Amidst calls by various quarters to hold on to the current monetary policy stance due to possible inflationary fears, the Central Bank (CB) surprisingly cut its key policy rates by 50 basis points (bps) yesterday.
This is the third instance the monetary authority cut the policy rates since last December and as a result both the repurchase and reverse repurchase rates were reduced to 6.50 percent and 8.50 percent respectively.
“The main risk we had with inflation seems to be under fairly good control and that means we can now take a more bullish view about growth,” the Central Bank Governor Ajith Nivard Cabraal told Bloomberg TV in a brief interview yesterday.
The Census and Statistics Department data showed Sri Lanka’s inflation easing to 6.2 percent in September from 6.3 percent in August.
The rate cut came amid many local and international economic think tanks and agencies including the International Monetary Fund (IMF) repeatedly insisting the Lankan authorities to hold the policy rates.
“In the light of the risks facing Sri Lanka, the mission recommends the policy rates remain on hold which will also give time to assess the impact of recent easing,” said IMF Mission Chief for Sri Lanka Todd Schneider during his recent visit few weeks ago.
However, Central Bank’s action yesterday showed the Governor Cabraal keeping to his words as he told Wall Street Journal a couple of months back that there would be another round of monetary easing in September-October, provided inflation continued to fall.
“So we believe this particular 50bp cut would leave out speculation for the next few months,” Cabraal told Bloomberg yesterday.
Speaking on the growth he said, “This year it is very likely that our growth be very close to the 7.5 percent mark.” The economy grew 6.4 percent on average during the first half of 2013.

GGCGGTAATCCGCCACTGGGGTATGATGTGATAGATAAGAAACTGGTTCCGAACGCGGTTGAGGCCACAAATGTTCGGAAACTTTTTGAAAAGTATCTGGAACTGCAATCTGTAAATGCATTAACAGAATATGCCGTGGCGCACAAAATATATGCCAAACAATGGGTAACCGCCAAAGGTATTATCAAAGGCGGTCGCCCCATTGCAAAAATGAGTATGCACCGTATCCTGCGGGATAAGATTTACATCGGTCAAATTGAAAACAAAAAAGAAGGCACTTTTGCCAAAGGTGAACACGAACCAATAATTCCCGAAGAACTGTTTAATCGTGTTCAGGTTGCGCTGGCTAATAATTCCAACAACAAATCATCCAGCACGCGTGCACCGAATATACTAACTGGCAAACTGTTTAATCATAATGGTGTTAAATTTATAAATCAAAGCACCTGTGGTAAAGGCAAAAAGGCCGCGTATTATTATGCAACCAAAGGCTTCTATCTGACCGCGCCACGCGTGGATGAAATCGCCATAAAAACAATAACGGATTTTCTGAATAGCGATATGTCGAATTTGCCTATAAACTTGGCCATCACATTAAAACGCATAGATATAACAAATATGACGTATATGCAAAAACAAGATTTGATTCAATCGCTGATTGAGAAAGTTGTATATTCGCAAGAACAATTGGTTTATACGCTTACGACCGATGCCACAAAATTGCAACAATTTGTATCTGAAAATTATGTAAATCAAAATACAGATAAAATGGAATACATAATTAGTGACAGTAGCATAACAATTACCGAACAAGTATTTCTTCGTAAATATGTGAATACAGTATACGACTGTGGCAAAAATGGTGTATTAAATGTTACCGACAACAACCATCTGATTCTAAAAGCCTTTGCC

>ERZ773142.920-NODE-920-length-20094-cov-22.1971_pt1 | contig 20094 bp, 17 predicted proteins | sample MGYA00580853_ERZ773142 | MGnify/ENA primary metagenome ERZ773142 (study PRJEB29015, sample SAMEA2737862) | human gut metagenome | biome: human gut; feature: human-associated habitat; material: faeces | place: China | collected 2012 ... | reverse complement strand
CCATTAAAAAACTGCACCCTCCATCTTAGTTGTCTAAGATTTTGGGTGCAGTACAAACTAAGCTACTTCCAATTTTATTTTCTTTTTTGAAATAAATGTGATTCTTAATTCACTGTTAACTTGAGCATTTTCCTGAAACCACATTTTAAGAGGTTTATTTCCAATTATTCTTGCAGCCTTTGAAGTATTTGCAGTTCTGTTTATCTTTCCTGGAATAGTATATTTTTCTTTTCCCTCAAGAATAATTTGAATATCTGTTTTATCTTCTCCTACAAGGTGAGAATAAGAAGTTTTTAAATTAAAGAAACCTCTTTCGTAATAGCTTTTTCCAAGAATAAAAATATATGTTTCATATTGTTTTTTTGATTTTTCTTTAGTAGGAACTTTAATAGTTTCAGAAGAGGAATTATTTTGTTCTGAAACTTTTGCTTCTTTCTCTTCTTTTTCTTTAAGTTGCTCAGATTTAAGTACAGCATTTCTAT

Meanwhile there has been a sharp moderation in the credit obtained by public corporations from the banking sector in August 2013 due to improved financial performance in these institutions, leaving more money for private sector investments.
The Central Bank further said the broad money supply in August was in line with the 15.0 percent projection for the year.
Meanwhile talking to Reuters, Cabraal downplayed the risk posed to Sri Lanka by the Fed’s expected tapering, though foreign selling of government debt had helped push the rupee to a record low of 135.20 per dollar on August 28.
I don’t think Fed tapering will have an impact on us as we have already factored in, Cabraal said. “In the event of tapering, I don’t think we will have outflows, because those investors did not come due to QE (Quantitative Easing).”
Sri Lankan authorities have been using the monetary policy to accelerate growth or to put breaks, and Sri Lanka’s economic history demonstrated these stopgo policies had not brought sustainable solutions to the fundamental economic issues the country had been facing.
However the monetary policy as the only lever to stimulate the economy without tough structural reforms, has proved ineffective as the country went into a balance of payment (BoP) crisis in 2011 as a result of an overheated economy.